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Live Well and Be Happy

Good Read (13)

New researches in America found that social separation or lack of social connection increases the risk of heart disease by 29 per cent and stroke by 32 per cent. Socially isolated individuals especially those in middle age, have a 30 per cent higher risk of dying in the next seven years. Social isolation is a growing epidemic in the world. Declaring loneliness is seen as a stigma of admitting our failure in life.  read more...
In this article, Gary Hayden explores the virtue of empathy. The feeling of empathy or compassion motivates us to act in good and unselfish ways to reduce the amount of suffering in the world around us. It is believed that compassion makes us happier. According to the Dalai Lama, “…It is a mental attitude based on the wish for others to be free of their suffering and is associated with a sense of commitment, responsibility and respect towards others.” The writer believes that compassion helps us to connect with people in a warmer and friendlier manner and, in return, we enjoy better relationships and live more fulfilling lives. read more...
Notably, one of the most liveable cities in the world, Copenhagen is also the most walkable. Denmark has been consistently ranked highly in global indices on education, health care, social mobility and human development. It is probably no coincidence that it is also a country renowned for its people-centric urban planning which promotes cycling and walking. Notwithstanding that it has taken the city planners over 50 years to create good pedestrian environments, the philosophy of “pedestrians as a priority” cuts across the whole Denmark. The writer then looks back at such development in Singapore and how it compares.  read more...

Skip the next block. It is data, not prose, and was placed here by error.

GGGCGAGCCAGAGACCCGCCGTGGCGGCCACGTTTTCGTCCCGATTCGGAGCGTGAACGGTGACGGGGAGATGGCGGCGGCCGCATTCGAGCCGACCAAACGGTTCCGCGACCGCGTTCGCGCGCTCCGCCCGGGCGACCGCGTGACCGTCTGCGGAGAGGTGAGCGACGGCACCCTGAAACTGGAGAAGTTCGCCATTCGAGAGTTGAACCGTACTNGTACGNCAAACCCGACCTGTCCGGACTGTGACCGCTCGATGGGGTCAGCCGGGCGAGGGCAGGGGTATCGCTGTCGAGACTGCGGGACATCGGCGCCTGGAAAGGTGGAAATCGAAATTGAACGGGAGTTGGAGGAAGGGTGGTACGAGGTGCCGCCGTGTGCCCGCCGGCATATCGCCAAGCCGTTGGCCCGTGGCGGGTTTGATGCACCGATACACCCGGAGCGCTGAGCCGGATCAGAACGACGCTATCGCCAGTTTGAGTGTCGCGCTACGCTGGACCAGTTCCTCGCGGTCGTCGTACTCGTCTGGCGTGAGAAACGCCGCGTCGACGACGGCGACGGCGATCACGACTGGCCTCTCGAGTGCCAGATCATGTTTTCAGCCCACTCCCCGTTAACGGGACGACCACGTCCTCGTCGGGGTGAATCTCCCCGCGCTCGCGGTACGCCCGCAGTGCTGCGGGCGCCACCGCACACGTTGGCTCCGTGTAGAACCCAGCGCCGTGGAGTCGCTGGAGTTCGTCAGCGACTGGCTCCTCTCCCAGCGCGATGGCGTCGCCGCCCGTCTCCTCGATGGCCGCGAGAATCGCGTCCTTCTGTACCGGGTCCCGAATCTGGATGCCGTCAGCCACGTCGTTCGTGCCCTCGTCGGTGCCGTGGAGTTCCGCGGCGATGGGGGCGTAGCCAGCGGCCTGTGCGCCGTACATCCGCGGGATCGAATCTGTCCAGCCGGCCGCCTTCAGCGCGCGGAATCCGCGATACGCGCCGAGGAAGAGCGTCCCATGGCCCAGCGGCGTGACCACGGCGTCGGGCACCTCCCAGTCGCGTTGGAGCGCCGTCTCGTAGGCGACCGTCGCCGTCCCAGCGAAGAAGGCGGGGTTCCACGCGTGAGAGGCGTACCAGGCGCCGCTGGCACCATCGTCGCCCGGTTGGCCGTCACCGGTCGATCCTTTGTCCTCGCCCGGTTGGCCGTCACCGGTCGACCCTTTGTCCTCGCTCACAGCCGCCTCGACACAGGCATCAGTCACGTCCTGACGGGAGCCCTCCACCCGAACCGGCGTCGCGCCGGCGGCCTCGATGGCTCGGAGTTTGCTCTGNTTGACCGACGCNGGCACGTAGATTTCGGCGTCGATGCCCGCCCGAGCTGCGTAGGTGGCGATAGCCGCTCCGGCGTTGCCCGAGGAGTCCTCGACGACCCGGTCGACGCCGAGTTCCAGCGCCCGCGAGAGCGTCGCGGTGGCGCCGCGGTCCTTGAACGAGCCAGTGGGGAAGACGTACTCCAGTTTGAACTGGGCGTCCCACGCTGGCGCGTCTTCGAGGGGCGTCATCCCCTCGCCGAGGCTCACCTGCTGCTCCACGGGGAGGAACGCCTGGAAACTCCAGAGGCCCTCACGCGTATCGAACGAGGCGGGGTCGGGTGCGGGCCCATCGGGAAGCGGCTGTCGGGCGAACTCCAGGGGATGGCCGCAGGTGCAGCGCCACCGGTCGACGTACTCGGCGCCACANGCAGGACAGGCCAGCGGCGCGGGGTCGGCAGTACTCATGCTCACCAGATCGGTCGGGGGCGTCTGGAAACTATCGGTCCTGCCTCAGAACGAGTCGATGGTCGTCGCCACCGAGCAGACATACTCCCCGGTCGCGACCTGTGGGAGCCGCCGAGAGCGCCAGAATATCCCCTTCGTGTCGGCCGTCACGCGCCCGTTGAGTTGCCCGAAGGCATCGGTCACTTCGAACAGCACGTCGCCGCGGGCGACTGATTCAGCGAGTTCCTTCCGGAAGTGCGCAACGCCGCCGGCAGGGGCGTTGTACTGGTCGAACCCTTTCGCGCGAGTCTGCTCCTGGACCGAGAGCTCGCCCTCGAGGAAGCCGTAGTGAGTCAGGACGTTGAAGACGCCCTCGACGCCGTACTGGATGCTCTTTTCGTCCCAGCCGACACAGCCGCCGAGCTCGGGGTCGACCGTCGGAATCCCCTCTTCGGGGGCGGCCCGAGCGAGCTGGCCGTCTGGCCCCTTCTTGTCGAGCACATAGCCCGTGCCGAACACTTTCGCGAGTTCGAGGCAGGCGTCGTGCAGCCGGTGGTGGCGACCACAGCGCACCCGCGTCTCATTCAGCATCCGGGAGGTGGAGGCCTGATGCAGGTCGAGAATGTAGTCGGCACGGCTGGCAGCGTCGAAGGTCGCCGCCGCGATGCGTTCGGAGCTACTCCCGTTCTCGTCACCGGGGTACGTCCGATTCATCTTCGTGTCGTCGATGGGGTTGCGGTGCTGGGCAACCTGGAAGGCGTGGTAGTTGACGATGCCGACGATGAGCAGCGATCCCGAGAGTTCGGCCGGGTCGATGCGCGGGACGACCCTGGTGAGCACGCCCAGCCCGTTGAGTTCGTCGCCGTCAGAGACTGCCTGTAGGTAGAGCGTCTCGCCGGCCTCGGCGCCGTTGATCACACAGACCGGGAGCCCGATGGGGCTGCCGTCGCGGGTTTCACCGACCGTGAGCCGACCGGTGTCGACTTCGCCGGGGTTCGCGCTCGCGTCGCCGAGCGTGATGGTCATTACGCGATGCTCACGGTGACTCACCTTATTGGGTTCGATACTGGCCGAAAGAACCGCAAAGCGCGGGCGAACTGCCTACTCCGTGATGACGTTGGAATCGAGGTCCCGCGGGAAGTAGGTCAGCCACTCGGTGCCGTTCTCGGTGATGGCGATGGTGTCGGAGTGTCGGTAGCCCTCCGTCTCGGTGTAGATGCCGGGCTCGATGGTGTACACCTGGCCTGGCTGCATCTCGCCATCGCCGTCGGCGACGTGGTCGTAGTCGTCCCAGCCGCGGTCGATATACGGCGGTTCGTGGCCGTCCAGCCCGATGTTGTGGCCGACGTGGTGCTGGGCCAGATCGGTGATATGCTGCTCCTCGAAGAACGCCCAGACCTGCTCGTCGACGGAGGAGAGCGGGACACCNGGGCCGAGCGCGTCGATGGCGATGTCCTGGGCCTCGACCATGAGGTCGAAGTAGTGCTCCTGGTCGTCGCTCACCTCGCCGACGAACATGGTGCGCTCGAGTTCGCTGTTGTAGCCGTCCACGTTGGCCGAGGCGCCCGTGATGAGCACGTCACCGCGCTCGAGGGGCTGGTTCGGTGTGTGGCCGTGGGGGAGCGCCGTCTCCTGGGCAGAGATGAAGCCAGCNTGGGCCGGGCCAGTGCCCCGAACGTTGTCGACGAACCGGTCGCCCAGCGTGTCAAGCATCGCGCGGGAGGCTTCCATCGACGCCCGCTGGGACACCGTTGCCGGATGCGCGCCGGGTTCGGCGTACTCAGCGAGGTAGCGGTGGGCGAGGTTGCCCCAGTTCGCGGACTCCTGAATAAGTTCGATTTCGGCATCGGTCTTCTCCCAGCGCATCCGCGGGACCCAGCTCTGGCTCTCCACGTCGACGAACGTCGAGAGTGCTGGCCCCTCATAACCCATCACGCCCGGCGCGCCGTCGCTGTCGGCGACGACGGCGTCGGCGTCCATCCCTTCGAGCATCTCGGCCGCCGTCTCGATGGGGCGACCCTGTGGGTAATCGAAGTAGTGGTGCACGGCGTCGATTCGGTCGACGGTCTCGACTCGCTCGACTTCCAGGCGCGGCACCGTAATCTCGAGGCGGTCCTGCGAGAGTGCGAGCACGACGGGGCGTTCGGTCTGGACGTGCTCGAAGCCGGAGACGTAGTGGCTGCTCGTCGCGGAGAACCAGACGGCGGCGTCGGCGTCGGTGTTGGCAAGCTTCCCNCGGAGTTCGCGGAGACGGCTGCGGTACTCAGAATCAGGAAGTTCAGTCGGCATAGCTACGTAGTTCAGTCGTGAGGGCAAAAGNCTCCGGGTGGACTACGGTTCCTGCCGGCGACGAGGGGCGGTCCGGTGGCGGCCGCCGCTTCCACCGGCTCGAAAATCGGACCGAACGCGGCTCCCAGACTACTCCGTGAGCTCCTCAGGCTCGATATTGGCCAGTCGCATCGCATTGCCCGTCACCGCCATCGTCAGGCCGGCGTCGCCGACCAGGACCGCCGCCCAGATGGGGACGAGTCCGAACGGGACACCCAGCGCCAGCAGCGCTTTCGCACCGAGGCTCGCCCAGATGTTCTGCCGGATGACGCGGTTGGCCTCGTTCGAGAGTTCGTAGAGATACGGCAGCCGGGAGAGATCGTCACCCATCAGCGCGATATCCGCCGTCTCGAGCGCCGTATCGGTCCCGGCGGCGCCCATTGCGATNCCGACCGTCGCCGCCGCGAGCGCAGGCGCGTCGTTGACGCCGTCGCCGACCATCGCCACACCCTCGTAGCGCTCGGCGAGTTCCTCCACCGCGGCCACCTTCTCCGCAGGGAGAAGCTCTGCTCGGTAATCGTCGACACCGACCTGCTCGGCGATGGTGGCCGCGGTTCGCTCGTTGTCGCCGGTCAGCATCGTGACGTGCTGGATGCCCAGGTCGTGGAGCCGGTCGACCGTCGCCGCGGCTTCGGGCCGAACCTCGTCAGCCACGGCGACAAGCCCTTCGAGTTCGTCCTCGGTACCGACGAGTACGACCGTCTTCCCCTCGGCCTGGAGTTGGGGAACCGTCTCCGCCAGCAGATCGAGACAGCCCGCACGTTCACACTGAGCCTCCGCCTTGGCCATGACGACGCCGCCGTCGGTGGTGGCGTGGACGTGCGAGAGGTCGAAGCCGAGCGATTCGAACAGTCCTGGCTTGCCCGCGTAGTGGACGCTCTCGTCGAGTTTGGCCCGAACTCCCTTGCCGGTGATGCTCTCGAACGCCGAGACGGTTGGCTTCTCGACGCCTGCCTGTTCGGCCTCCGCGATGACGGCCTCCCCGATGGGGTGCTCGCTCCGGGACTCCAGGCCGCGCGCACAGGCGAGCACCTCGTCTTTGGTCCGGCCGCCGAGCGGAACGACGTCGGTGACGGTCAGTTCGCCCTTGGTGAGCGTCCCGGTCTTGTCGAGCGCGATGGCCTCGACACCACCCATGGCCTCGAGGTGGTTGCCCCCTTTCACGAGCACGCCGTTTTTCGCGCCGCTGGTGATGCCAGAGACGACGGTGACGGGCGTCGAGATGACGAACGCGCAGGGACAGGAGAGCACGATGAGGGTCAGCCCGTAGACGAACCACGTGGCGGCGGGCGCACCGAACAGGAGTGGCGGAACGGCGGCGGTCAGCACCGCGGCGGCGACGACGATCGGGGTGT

The writer, a columnist, who writes for the Financial Times for the last 31 years is calling it quits next summer. She is going to teach trigonometry in a school in inner London where the shortage of teachers is worst. Rationalising her decision to walk away from the job she loves and that pays well, did not seem like a big struggle as she puts it, “But the biggest thing, which readers may find hard to swallow given my entire career has been based on ridiculing others, is that, for my next act, I want to be useful.” read more...
Ever imagine what your life will be like without your mobile phone? Lucy Kellaway shares her story of being without her smartphone for a whole week on a work trip and back. The rediscovery of doing things we once did in our old non-digitised world is not only refreshing but ironically liberating. Like talking to someone at a conference (networking instead of reading off your smartphone), asking for directions on the street (beats Google Maps), and taking a bus when you cannot Uber. Finally, you’ll find that you have more time to think and admire the world around you. read more...